Author Topic: Need More Example Code  (Read 1853 times)

fritzgamaliel

  • Regular Member
  • *
  • Posts: 1
Need More Example Code
« on: July 25, 2015, 10:21:14 PM »
Hello,

This is my first post.

I already searched for the following two topics in search engine
and another assembly language forum:
Topic 1 -> int 13h
Topic 2 -> int 17h

But I did not find what I wanted.

I wanted to create, write, and read file using int 13h.
And I wanted to print out some data into my USB printer using int 17h.

 :(

FORTRANS

  • Member
  • ****
  • Posts: 945
Re: Need More Example Code
« Reply #1 on: July 25, 2015, 11:17:57 PM »
Hi,

   Well, Interrupt 17H seems simple enough..

INT 17      Printer Services

   Provides functions to use the printer or parallel port

INPUT  AH = 0 = Print Character in AL
       AH = 1 = Initialize Printer
       AH = 2 = Get Printer Status


   Interrupt 13H has a lot of functions.  Int 13H AH = 2, reads
sectors from the disk .  The reference I have says, AL = number of
sectors to read, CH = low eight bits of the cylinder number, CL bits
6 & 7 are cylinder number bits 8 & 9, CL bits 0 - 5 are the starting
sector number.  DH is the starting head number.  DL is the disk number,
80H is the first hard disk.  0 will be the first diskette drive.  ES:BX
pointer to buffer to receive data.  Carry = 0, successful, carry = 1,
error.  And so forth.

   Int 13H AH = 3 is write disk sectors.  But it does not know of a
file system.  Disk sectors are different from a file on a disk.

   So I would suggest using MS-DOS Interrupt 21H file functions
instead.  Then you can specify a file by name, and then read from,
write to, or create the file as needed.  Much, much easier.  And you
can open the PRN: device as a file and write to it to access the printer.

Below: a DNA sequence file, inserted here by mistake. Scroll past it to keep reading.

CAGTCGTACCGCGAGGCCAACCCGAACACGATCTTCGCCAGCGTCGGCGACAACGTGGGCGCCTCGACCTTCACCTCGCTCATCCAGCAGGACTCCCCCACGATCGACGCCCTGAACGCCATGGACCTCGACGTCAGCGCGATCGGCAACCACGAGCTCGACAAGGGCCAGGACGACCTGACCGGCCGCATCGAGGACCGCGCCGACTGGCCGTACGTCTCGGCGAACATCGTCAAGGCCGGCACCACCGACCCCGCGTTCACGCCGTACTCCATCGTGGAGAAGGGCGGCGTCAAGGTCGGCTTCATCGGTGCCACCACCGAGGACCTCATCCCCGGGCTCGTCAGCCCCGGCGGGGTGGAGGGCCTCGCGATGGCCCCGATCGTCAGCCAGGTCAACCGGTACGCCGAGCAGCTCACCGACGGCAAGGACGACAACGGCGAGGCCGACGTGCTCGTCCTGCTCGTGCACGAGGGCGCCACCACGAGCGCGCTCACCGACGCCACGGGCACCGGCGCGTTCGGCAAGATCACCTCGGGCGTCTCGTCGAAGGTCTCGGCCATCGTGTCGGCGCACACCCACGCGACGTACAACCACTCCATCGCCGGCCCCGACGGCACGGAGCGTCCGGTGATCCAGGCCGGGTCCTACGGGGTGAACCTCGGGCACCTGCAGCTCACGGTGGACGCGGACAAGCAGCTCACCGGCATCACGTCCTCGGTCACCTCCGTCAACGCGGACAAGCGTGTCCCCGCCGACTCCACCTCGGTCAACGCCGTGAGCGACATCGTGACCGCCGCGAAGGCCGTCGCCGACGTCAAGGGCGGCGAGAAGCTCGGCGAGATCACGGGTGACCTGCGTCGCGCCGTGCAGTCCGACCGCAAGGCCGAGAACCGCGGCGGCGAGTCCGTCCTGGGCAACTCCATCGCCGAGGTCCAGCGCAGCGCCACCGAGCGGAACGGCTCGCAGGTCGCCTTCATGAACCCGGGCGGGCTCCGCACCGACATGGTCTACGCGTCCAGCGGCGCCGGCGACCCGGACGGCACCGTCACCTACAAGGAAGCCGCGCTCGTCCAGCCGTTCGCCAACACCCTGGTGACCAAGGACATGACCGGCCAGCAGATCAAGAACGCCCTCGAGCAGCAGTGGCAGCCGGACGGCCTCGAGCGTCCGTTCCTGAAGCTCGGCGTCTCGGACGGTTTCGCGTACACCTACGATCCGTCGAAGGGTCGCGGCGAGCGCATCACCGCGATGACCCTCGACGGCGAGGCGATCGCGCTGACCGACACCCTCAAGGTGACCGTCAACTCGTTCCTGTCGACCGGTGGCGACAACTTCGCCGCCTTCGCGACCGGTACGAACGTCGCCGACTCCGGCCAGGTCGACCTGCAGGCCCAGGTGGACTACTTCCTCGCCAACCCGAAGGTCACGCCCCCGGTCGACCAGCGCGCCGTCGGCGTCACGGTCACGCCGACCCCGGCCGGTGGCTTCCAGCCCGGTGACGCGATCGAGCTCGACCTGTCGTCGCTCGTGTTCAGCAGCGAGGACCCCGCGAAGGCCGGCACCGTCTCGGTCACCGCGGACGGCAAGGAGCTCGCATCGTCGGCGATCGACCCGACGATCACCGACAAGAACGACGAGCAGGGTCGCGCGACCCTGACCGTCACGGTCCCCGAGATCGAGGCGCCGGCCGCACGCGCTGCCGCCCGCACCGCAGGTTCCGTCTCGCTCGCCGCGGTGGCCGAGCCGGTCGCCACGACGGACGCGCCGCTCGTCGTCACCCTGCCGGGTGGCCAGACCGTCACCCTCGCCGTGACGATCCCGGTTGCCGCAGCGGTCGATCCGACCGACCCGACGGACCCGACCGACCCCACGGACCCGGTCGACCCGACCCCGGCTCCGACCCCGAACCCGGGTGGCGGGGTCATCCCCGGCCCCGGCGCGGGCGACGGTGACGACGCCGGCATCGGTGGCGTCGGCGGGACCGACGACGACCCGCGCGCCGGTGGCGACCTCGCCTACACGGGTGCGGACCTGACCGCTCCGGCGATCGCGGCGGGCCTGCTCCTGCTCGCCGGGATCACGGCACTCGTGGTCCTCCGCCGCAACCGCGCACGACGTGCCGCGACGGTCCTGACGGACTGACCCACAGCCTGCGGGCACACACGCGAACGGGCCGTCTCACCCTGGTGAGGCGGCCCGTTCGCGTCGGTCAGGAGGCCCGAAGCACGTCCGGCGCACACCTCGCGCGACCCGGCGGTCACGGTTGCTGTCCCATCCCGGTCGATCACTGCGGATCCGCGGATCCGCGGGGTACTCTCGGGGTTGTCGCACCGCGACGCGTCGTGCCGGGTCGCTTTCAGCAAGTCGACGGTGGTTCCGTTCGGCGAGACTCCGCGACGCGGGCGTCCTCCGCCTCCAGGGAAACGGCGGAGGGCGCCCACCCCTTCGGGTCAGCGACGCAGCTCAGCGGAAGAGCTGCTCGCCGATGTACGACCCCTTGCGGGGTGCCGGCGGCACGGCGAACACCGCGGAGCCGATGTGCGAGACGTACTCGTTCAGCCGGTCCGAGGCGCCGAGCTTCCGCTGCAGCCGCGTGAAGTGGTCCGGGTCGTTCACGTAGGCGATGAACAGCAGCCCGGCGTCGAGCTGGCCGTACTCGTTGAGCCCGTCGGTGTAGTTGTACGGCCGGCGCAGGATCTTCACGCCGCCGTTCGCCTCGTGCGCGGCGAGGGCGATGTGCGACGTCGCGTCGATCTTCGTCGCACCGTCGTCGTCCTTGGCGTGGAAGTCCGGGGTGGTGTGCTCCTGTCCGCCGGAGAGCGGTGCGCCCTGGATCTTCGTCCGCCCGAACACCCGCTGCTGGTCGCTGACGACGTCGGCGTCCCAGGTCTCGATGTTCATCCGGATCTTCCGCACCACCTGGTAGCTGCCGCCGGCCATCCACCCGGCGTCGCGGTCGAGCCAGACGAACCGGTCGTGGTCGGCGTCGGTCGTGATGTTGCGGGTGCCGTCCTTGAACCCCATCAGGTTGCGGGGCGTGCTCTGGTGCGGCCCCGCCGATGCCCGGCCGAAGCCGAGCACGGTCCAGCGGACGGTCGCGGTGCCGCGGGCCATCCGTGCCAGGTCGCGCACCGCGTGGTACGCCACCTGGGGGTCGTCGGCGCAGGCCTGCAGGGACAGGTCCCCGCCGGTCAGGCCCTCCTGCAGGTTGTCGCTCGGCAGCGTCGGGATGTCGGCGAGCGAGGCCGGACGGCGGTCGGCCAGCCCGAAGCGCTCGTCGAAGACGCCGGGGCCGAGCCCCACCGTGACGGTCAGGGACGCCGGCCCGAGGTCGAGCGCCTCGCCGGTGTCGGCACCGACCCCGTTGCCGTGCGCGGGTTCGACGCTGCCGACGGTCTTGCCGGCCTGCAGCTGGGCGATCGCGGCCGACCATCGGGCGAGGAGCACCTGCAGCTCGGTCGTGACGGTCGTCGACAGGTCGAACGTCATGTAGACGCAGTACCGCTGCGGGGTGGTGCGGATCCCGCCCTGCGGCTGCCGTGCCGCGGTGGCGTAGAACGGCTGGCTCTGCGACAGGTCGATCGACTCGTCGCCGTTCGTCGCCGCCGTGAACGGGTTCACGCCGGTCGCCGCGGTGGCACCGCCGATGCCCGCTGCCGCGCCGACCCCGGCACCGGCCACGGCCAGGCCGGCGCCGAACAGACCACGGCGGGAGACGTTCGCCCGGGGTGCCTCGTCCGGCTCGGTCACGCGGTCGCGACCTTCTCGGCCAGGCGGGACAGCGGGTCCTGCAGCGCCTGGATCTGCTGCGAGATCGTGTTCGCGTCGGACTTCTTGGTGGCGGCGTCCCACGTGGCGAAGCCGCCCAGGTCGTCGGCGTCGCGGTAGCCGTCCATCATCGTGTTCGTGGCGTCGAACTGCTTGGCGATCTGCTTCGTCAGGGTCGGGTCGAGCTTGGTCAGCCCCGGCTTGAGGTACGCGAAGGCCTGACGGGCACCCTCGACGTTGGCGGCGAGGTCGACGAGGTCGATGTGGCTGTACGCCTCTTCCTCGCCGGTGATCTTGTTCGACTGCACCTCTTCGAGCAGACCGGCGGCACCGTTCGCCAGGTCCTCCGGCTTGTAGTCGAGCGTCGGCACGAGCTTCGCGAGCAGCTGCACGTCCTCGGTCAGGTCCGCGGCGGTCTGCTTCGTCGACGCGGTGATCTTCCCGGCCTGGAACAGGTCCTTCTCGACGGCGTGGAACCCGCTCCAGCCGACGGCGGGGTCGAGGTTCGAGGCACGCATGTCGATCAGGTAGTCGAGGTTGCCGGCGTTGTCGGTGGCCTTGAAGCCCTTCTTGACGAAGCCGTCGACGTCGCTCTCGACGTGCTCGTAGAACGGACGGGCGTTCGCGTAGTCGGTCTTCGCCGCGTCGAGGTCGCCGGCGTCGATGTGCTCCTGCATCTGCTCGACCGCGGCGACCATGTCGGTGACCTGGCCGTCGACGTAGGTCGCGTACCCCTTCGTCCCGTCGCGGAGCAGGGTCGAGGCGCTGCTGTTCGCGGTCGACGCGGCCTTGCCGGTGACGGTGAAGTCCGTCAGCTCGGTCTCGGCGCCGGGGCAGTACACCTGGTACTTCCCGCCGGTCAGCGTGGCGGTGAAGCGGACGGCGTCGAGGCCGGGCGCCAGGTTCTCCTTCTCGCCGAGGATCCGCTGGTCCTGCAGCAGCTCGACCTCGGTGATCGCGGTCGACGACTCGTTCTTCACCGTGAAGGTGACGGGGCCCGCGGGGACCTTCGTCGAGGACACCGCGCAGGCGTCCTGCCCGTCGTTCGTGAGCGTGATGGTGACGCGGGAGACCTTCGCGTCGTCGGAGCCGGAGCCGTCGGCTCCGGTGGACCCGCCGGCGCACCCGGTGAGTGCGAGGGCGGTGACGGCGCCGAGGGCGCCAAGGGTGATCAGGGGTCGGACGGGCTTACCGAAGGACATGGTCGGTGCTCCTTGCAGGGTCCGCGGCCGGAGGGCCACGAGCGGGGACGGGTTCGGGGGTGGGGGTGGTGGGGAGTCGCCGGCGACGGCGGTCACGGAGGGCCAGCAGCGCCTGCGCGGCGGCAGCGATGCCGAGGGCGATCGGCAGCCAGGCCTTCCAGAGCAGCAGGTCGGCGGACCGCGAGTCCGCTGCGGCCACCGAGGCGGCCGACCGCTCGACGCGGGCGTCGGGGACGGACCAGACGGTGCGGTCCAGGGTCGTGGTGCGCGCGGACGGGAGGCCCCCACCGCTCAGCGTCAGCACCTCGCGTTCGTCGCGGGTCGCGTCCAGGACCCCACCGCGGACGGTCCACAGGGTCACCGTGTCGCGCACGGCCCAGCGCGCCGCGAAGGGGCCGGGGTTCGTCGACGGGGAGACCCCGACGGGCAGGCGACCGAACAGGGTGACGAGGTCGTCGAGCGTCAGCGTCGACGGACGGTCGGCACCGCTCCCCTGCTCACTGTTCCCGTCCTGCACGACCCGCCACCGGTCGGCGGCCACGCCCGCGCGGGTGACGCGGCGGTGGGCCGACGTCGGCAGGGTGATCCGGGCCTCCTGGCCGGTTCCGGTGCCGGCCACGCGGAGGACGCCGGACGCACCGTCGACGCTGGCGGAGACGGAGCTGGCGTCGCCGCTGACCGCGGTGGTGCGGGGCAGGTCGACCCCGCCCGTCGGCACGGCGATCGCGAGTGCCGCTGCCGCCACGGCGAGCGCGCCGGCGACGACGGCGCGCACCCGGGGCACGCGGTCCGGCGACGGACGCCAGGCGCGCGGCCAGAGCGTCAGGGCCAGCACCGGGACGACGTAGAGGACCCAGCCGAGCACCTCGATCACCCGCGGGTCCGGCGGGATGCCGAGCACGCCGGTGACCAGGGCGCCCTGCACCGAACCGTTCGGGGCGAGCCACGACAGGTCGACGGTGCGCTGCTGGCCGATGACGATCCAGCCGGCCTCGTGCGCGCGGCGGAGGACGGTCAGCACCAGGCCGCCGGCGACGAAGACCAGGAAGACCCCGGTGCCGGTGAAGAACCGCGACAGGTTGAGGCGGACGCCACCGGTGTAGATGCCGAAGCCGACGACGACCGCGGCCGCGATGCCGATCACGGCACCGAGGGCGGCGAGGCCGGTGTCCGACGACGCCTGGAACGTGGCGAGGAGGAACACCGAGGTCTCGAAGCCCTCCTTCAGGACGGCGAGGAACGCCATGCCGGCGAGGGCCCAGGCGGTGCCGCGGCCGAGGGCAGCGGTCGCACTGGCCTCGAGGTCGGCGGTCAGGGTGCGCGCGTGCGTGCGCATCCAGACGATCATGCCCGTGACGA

Ralf Brown' Interrupt List (RBIL) is a web reference if you still want
to use Int 13H.  I am using "The Undocumented PC", which was the
printed version, older but easier to use.

   Or, as this forum is for MASM32, you could try the Windows API,
and get more help from more members here.

HTH,

Steve N.

Gunther

  • Member
  • *****
  • Posts: 3515
  • Forgive your enemies, but never forget their names
Re: Need More Example Code
« Reply #2 on: July 26, 2015, 12:34:49 AM »
Hi fritzgamaliel,

first things first: Welcome to the forum.

Here is a link to Ralph Browns interrupt list. I hope that helps.

Gunther
Get your facts first, and then you can distort them.

dedndave

  • Member
  • *****
  • Posts: 8734
  • Still using Abacus 2.0
    • DednDave
Re: Need More Example Code
« Reply #3 on: July 27, 2015, 02:39:07 AM »
i am a little surprised noone told you to avoid 16-bit code - lol

unless there is some reason (like the instructor is stuck in the past), use 32-bit code

as Steve mentioned, use INT 21h for file i/o
not even sure how well INT 13h would work with NTFS drives - lol
if you're reading and writing on a floppy, it might be ok

in INT 21h, there are 2 "modes" that may be used to access files
one mode uses the FCB's - avoid those functions, it's just extra headache

these are the functions you'll use the most:

INT 21h, AH=3Ch create file
INT 21h, AH=3Dh open existing file
INT 21h, AH=3Eh close file handle
INT 21h, AH=3Fh read file
INT 21h, AH=40h write file
INT 21h, AH=41h delete file
INT 21h, AH=42h set file pointer
INT 21h, AH=43h get or set file attributes

also, for working with directories...

INT 21h, AH=39h create directory
INT 21h, AH=3Ah remove directory
INT 21h, AH=3Bh change current directory
INT 21h, AH=47h get current directory

also of interest....

INT 21h, AH=4Eh find first file
INT 21h, AH=4Fh find next file

Gunther

  • Member
  • *****
  • Posts: 3515
  • Forgive your enemies, but never forget their names
Re: Need More Example Code
« Reply #4 on: July 28, 2015, 01:32:12 AM »
in INT 21h, there are 2 "modes" that may be used to access files
one mode uses the FCB's - avoid those functions, it's just extra headache

yes, of course. The FCB based functions are for compatibility reasons with CP/M. One should use the handle based functions. That's a general rule of thumb.

Gunther
Get your facts first, and then you can distort them.